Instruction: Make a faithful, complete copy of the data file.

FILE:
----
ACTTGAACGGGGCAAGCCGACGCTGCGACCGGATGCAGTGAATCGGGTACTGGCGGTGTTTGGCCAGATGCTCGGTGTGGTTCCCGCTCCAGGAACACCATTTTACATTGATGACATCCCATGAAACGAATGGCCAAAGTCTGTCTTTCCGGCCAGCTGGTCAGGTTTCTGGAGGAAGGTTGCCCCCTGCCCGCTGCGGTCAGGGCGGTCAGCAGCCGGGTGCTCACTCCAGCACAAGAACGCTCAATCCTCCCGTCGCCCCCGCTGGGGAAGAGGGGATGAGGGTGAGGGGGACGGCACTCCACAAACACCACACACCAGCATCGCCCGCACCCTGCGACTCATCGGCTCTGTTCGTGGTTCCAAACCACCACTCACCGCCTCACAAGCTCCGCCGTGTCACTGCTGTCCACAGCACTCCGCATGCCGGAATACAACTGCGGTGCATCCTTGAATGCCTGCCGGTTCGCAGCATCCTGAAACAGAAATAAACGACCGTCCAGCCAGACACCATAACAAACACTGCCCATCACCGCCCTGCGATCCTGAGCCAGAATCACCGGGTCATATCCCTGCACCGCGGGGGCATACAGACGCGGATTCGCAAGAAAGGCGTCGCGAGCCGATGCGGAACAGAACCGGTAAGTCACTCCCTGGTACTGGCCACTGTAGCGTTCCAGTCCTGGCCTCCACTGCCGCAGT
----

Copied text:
ACTTGAACGGGGCAAGCCGACGCTGCGACCGGATGCAGTGAATCGGGTACTGGCGGTGTTTGGCCAGATGCTCGGTGTGGTTCCCGCTCCAGGAACACCATTTTACATTGATGACATCCCATGAAACGAATGGCCAAAGTCTGTCTTTCCGGCCAGCTGGTCAGGTTTCTGGAGGAAGGTTGCCCCCTGCCCGCTGCGGTCAGGGCGGTCAGCAGCCGGGTGCTCACTCCAGCACAAGAACGCTCAATCCTCCCGTCGCCCCCGCTGGGGAAGAGGGGATGAGGGTGAGGGGGACGGCACTCCACAAACACCACACACCAGCATCGCCCGCACCCTGCGACTCATCGGCTCTGTTCGTGGTTCCAAACCACCACTCACCGCCTCACAAGCTCCGCCGTGTCACTGCTGTCCACAGCACTCCGCATGCCGGAATACAACTGCGGTGCATCCTTGAATGCCTGCCGGTTCGCAGCATCCTGAAACAGAAATAAACGACCGTCCAGCCAGACACCATAACAAACACTGCCCATCACCGCCCTGCGATCCTGAGCCAGAATCACCGGGTCATATCCCTGCACCGCGGGGGCATACAGACGCGGATTCGCAAGAAAGGCGTCGCGAGCCGATGCGGAACAGAACCGGTAAGTCACTCCCTGGTACTGGCCACTGTAGCGTTCCAGTCCTGGCCTCCACTGCCGCAGT